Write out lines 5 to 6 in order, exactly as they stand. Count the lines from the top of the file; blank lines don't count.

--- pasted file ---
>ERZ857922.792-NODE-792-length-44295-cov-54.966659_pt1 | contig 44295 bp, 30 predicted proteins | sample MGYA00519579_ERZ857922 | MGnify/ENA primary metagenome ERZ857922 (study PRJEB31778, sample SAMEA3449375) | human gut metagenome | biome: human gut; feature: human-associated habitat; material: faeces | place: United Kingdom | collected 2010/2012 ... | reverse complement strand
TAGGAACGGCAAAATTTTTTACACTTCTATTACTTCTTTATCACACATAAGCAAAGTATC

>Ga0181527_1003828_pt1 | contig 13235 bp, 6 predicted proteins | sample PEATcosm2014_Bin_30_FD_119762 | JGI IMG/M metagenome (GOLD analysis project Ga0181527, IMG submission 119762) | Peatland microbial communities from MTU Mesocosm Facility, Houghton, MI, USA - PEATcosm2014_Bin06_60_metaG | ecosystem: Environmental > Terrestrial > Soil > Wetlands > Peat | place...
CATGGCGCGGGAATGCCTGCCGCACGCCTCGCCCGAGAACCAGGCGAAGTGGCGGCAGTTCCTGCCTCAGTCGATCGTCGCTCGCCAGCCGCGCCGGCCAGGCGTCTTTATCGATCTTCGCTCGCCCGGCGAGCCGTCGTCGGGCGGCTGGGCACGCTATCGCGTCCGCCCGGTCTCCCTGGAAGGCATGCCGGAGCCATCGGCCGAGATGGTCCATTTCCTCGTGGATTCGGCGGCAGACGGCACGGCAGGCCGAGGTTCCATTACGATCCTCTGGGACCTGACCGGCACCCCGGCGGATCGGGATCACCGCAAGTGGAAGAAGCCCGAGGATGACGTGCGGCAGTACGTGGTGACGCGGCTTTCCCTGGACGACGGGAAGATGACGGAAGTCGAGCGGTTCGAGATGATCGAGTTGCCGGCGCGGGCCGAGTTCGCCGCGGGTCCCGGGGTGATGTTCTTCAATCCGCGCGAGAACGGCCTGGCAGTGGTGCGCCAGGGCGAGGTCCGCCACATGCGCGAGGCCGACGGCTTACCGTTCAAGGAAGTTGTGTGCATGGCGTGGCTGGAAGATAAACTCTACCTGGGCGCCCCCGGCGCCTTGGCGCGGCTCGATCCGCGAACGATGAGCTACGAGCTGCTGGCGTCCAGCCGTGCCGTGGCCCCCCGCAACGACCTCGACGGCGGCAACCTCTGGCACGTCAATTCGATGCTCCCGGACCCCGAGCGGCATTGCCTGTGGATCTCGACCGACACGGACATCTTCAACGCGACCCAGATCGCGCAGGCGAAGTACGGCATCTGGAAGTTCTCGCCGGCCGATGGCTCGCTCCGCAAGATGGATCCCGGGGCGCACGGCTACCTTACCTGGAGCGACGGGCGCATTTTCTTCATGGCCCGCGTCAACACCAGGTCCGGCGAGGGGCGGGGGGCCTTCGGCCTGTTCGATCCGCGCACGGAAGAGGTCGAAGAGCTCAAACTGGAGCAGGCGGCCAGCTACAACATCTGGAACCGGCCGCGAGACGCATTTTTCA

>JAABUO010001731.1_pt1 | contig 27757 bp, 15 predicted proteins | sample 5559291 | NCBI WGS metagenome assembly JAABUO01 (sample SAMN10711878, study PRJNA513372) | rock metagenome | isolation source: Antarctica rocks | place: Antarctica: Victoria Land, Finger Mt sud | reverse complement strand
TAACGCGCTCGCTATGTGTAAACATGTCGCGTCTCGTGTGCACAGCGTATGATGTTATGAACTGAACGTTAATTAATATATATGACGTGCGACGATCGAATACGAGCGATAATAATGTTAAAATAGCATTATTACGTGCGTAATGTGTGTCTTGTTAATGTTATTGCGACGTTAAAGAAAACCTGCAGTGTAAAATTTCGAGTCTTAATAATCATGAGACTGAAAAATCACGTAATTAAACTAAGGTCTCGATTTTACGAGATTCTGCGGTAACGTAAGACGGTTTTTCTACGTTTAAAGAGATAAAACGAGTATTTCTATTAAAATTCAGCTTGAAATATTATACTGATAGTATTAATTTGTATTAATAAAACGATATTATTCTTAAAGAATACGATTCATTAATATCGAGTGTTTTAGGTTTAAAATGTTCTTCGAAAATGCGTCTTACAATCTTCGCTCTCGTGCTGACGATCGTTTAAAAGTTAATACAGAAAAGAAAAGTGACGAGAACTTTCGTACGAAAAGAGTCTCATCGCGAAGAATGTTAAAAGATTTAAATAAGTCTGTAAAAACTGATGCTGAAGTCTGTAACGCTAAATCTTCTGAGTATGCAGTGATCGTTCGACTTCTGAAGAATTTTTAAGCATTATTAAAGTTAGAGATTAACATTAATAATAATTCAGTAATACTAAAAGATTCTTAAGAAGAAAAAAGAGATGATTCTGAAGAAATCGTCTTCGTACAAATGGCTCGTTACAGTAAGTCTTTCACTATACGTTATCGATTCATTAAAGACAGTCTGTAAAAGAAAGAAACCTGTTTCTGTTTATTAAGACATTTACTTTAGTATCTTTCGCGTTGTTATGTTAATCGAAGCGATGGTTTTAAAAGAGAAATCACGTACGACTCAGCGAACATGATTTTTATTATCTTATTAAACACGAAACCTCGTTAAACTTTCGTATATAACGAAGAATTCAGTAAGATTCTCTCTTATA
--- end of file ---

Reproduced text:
>JAABUO010001731.1_pt1 | contig 27757 bp, 15 predicted proteins | sample 5559291 | NCBI WGS metagenome assembly JAABUO01 (sample SAMN10711878, study PRJNA513372) | rock metagenome | isolation source: Antarctica rocks | place: Antarctica: Victoria Land, Finger Mt sud | reverse complement strand
TAACGCGCTCGCTATGTGTAAACATGTCGCGTCTCGTGTGCACAGCGTATGATGTTATGAACTGAACGTTAATTAATATATATGACGTGCGACGATCGAATACGAGCGATAATAATGTTAAAATAGCATTATTACGTGCGTAATGTGTGTCTTGTTAATGTTATTGCGACGTTAAAGAAAACCTGCAGTGTAAAATTTCGAGTCTTAATAATCATGAGACTGAAAAATCACGTAATTAAACTAAGGTCTCGATTTTACGAGATTCTGCGGTAACGTAAGACGGTTTTTCTACGTTTAAAGAGATAAAACGAGTATTTCTATTAAAATTCAGCTTGAAATATTATACTGATAGTATTAATTTGTATTAATAAAACGATATTATTCTTAAAGAATACGATTCATTAATATCGAGTGTTTTAGGTTTAAAATGTTCTTCGAAAATGCGTCTTACAATCTTCGCTCTCGTGCTGACGATCGTTTAAAAGTTAATACAGAAAAGAAAAGTGACGAGAACTTTCGTACGAAAAGAGTCTCATCGCGAAGAATGTTAAAAGATTTAAATAAGTCTGTAAAAACTGATGCTGAAGTCTGTAACGCTAAATCTTCTGAGTATGCAGTGATCGTTCGACTTCTGAAGAATTTTTAAGCATTATTAAAGTTAGAGATTAACATTAATAATAATTCAGTAATACTAAAAGATTCTTAAGAAGAAAAAAGAGATGATTCTGAAGAAATCGTCTTCGTACAAATGGCTCGTTACAGTAAGTCTTTCACTATACGTTATCGATTCATTAAAGACAGTCTGTAAAAGAAAGAAACCTGTTTCTGTTTATTAAGACATTTACTTTAGTATCTTTCGCGTTGTTATGTTAATCGAAGCGATGGTTTTAAAAGAGAAATCACGTACGACTCAGCGAACATGATTTTTATTATCTTATTAAACACGAAACCTCGTTAAACTTTCGTATATAACGAAGAATTCAGTAAGATTCTCTCTTATA